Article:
4

I want to make my verification email (or account activation email) really neat with just one "confirm your account" button. However most of the times I've seen that verification email contains below mentioned part.

If the above link is not clickable, try copying and pasting it into the address bar of your web browser.

Is this part really required?
Do we have some statistics around this?

  • FWIW, we've tried this copy-paste link approach in our verification emails and found out that around 2.5% people use this option. We decided to keep this option in the email. – Saurabh Hooda Oct 7 '17 at 6:51
5

There are several reasons why it's beneficial, from both a UX and a business point of view.

The main UX reason being - not all email clients can handle HTML emails. This is less of an issue these days but it's still a fact. There are hundreds of email clients out there, on loads of different devices. Some browser-based, some OS based, some 3rd-party client based, in-house corporate ones... You have no idea what email client people are using. And you also have no idea if they've opted to disable HTML emails themselves, which a quick Google search shows is something people do want to do. If these people don't have HTML emails then they won't be able to activate your service. Plain text links negate that risk.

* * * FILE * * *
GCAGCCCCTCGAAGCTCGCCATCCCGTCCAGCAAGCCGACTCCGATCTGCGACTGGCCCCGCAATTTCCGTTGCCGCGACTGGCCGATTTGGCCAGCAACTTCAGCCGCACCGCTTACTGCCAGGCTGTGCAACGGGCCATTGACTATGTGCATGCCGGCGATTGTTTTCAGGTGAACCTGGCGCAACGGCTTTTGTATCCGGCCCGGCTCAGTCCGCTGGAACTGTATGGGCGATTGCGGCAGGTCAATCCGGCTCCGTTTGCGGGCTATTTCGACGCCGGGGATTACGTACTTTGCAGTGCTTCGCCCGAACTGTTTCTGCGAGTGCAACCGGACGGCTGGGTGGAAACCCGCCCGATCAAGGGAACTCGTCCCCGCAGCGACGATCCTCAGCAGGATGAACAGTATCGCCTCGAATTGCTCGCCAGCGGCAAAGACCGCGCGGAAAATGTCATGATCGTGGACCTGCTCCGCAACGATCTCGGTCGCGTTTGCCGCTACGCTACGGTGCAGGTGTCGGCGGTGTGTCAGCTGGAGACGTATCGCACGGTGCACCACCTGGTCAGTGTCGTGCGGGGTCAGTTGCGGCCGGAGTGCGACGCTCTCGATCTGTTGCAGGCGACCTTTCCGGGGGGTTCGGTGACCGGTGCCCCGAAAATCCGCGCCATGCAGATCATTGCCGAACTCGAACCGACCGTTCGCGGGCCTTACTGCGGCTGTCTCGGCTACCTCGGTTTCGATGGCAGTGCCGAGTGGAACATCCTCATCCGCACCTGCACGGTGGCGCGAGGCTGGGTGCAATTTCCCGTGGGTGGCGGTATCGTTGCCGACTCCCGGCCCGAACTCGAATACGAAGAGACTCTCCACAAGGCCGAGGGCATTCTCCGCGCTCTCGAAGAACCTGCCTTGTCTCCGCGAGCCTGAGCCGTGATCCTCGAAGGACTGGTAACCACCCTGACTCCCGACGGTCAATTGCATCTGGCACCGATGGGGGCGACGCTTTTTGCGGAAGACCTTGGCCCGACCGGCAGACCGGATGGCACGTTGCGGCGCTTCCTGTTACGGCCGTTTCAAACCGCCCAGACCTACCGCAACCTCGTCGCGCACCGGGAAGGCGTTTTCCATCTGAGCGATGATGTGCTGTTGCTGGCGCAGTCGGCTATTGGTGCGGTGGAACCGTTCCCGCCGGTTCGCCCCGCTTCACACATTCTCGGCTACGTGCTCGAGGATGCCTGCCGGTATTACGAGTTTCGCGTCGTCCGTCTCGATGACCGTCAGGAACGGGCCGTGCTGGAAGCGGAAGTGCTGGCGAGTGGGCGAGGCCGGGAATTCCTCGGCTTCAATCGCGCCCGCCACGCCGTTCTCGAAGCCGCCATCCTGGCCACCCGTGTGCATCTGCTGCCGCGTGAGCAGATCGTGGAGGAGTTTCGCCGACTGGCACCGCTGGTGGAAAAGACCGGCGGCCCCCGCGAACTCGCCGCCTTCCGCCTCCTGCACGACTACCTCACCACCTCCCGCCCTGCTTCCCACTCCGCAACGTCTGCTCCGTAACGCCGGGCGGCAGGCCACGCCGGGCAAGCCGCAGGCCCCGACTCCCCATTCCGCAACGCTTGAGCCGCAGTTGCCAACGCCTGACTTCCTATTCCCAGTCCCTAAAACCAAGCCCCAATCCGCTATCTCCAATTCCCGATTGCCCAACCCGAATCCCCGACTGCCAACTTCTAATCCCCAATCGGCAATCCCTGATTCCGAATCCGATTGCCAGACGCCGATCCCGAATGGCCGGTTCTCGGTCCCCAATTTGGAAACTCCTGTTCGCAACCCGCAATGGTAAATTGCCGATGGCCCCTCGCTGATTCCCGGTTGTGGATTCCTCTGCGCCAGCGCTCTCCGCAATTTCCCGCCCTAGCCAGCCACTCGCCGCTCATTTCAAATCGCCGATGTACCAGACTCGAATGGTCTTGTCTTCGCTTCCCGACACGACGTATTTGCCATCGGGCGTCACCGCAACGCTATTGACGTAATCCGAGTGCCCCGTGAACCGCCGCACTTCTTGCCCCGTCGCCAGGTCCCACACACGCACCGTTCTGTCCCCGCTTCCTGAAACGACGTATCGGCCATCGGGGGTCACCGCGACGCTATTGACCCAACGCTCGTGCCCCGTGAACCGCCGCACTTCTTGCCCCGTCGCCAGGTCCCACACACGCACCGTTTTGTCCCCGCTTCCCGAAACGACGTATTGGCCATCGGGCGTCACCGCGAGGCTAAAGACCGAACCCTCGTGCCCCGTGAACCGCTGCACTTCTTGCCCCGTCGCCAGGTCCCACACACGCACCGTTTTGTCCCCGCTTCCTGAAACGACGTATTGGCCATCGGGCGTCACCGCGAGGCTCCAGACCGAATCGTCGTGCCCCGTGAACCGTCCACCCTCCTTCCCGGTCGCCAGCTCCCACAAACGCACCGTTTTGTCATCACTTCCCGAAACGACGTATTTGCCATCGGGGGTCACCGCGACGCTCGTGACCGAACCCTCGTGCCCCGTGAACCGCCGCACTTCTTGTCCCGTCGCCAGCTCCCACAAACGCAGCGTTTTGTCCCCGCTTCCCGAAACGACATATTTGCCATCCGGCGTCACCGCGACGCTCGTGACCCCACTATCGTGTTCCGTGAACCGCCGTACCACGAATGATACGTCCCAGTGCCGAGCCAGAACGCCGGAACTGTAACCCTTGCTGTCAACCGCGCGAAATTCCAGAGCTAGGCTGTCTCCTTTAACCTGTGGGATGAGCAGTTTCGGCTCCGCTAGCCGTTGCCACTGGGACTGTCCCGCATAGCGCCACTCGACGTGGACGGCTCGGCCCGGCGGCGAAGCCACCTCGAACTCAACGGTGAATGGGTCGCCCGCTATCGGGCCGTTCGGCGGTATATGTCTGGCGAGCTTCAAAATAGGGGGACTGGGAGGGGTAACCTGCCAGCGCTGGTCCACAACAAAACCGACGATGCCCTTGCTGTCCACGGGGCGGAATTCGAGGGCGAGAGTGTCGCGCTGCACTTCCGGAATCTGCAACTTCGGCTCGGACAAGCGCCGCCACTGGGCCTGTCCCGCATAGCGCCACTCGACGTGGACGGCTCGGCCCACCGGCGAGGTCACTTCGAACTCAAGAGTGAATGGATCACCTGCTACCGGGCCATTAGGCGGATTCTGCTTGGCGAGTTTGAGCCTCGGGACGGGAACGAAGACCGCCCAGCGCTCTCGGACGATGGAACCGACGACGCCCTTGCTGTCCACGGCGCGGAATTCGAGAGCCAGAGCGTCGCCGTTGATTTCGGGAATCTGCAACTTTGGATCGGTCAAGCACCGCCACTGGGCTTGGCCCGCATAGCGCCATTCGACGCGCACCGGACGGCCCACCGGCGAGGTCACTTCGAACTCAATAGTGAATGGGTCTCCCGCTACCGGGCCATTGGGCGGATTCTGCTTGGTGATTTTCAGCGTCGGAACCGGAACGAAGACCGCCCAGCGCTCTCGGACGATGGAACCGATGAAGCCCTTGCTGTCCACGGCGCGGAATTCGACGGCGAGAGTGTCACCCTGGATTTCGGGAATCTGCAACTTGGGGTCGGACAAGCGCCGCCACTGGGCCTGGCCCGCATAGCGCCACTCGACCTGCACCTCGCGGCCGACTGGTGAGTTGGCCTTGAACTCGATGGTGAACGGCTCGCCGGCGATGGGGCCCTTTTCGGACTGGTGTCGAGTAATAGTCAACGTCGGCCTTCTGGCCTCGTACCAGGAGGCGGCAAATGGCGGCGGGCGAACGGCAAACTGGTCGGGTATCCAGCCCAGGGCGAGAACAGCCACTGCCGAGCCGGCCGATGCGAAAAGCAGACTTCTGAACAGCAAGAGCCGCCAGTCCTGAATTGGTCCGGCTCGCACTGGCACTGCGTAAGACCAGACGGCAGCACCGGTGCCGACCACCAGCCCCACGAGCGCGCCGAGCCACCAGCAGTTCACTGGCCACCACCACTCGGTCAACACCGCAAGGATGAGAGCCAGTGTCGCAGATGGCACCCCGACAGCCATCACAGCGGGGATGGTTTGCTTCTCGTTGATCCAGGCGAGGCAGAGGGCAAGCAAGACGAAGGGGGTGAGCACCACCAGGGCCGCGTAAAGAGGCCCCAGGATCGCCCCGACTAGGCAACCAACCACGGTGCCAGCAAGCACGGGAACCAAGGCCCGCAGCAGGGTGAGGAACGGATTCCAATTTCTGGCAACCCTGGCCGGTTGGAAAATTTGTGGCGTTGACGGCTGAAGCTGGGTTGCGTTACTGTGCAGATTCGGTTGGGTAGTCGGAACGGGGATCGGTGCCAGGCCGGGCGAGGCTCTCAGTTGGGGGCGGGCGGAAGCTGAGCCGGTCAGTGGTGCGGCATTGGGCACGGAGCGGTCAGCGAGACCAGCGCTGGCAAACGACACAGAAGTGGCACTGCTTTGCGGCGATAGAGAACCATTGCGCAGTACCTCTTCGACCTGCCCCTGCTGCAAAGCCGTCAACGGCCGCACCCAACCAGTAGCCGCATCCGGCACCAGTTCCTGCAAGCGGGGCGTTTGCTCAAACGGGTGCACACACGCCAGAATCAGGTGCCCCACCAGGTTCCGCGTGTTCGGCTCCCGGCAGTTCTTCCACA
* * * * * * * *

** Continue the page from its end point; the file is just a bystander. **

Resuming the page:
And from a business perspective it's risky to leave these out too. Sending emails in pure HTML is a trigger for some spam-detectors who will just block the email outright.

You'll probably still reach most of your target audience with HTML. But reaching 'most' isn't as good for business as reaching 'all' (or as close to all as you can get).

  • Do we have any data how many people 'actually' uses links by copy pasting it (maybe someone created different verification links just to track these stats)? Thanks. – Saurabh Hooda Dec 8 '14 at 15:04

Not the answer you're looking for? Browse other questions tagged or ask your own question.